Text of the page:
I have recently been feeling a big pull towards the concept of renewal. It makes sense. It’s spring time, and the winter sucked really hard this year. But I am feeling it in a way that is a little more intense than the norm. I think a lot of it comes from living on a farm, and just being more generally in touch with what nature is doing. Living here forces me to take a more active part in the cycles of the seasons. During the winter I had to learn to just sit with myself a little bit more than I’ve been used to. When big snowstorms came through it could be days before the roads were reasonable for driving into the city. There were several times where we had to cancel plans with friends because, even a couple of days after the storm, it would have taken us hours of stressful driving to connect with them. No plan, no matter how longstanding, is completely within my control out here. When nature has other plans, I simply need to relinquish my will to her.

Being forced to let go has changed me. I have a long-term habit of trying to control my environment in order to feel O.K. I have done this with my behavior and also with my thoughts and judgements. I know that most people do this; it’s what we call “ego.” This strange idea that simply having consciousness means that we also have control. Over and over again in my life I have made careful plans to try to control “my” world, and over and over again the real world has said “fuck you, chicky. This is not how I want it to go and I’m bigger than you.” The point of this blog was, as the name implies, to document my roadmap, my plan, to gain further control over my world. What I’ve learned is that I don’t, and can’t, have control. Trying to wrest control from the universe has actually been the biggest cause of distress and backwards movement.

I wish that I could say that over the long winter I took advantage of having so much unfettered time to myself (true to the story that I always told myself “I just don’t have time to write, exercise, meditate, etc.). What really happened was that, while having to sit with myself, I spent most of my time trying to escape myself. In the absence of my old city-living mode of escapism,hyper-socialization, I turned to higher levels of solo escapist activities: unhealthy and excessive eating, too much TV, too much drinking. Even reading novels can take on an obsessive quality for me. For a couple of months I was in the midst of the deepest depression I’ve had since I nearly lost it at the tail end of completing my master’s degree. I was dwelling a lot on everything that I have not accomplished in my life, and on how my life seemed to just be happening to me in ways in which I didn’t want to participate . I felt hopeless and dead inside, and as usual, couldn’t seem to conjure up the energy to do anything about it.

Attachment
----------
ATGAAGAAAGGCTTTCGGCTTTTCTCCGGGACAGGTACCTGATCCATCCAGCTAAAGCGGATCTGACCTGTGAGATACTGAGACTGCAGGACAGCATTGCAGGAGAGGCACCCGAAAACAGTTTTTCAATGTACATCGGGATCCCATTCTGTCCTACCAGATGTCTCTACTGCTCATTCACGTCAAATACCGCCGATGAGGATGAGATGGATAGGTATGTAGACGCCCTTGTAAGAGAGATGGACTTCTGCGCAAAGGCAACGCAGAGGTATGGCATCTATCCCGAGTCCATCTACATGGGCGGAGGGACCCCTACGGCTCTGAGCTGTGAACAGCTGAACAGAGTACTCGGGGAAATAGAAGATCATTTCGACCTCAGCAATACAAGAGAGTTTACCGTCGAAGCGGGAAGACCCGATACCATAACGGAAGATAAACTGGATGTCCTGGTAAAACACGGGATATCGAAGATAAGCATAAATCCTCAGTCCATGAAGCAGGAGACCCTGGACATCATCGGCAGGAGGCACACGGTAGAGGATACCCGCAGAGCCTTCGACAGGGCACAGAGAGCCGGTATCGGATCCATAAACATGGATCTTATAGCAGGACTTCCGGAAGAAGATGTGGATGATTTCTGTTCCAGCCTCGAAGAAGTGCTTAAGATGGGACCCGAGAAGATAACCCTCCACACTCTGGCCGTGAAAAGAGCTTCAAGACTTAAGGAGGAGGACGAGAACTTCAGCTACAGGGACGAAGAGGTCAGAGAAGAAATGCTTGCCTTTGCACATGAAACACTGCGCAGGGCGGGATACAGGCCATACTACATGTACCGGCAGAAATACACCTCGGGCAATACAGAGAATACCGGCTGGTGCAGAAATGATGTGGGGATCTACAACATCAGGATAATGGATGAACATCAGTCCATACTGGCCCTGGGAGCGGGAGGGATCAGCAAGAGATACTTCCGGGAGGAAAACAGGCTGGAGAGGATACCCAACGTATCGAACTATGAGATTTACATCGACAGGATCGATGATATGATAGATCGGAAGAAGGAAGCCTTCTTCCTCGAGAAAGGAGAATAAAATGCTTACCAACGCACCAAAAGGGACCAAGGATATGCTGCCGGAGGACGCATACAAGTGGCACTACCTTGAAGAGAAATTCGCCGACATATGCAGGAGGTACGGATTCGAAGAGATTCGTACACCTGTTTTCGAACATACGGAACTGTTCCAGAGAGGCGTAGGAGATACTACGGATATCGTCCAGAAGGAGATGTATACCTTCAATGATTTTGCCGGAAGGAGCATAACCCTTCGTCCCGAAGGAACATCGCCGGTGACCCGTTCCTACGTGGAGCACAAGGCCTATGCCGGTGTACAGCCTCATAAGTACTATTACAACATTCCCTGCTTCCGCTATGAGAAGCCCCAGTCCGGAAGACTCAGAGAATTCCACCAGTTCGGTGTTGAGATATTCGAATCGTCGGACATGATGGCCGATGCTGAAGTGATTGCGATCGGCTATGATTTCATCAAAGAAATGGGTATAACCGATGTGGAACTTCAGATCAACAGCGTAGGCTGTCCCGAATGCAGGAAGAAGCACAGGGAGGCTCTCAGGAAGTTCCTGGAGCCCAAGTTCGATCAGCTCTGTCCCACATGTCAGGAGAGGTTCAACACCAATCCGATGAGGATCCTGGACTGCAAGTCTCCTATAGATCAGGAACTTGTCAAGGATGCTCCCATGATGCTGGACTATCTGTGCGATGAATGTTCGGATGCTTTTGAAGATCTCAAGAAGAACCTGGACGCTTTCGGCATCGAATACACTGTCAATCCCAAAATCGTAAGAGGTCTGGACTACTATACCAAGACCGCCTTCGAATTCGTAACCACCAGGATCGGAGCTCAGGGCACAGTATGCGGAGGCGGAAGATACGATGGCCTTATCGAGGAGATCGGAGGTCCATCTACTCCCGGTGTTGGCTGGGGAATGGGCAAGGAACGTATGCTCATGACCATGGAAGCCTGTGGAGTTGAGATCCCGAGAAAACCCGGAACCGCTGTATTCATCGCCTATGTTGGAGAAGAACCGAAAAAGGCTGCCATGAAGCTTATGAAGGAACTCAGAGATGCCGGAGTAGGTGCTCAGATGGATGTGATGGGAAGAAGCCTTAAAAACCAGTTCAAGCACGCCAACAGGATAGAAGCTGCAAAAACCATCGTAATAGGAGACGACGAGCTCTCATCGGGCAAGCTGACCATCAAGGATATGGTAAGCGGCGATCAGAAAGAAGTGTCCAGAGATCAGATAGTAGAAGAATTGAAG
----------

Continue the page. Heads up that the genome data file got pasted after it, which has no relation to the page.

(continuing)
I’ve known for awhile that I am an escape artist. I can look back at my life and see a clear road to “anywhere else but here, with anyone else but myself,’ wildly zig-zagging and wrapping around and through the hard lines of control that I try to draw for myself. It is the counter-balance to the part of me that wants to control and be too perfect to ever really accomplish or create anything of value because life is messy. After being forced to hang out with myself more, I know more deeply than ever before that the escape-artist in me is there to keep me from seeing the things about myself and my life that I don’t want to see. In it’s most recent incarnation, it has been padding me from the whole idea that I have no control, when the truth is that taking one’s hands off the wheel isn’t the same as being a victim.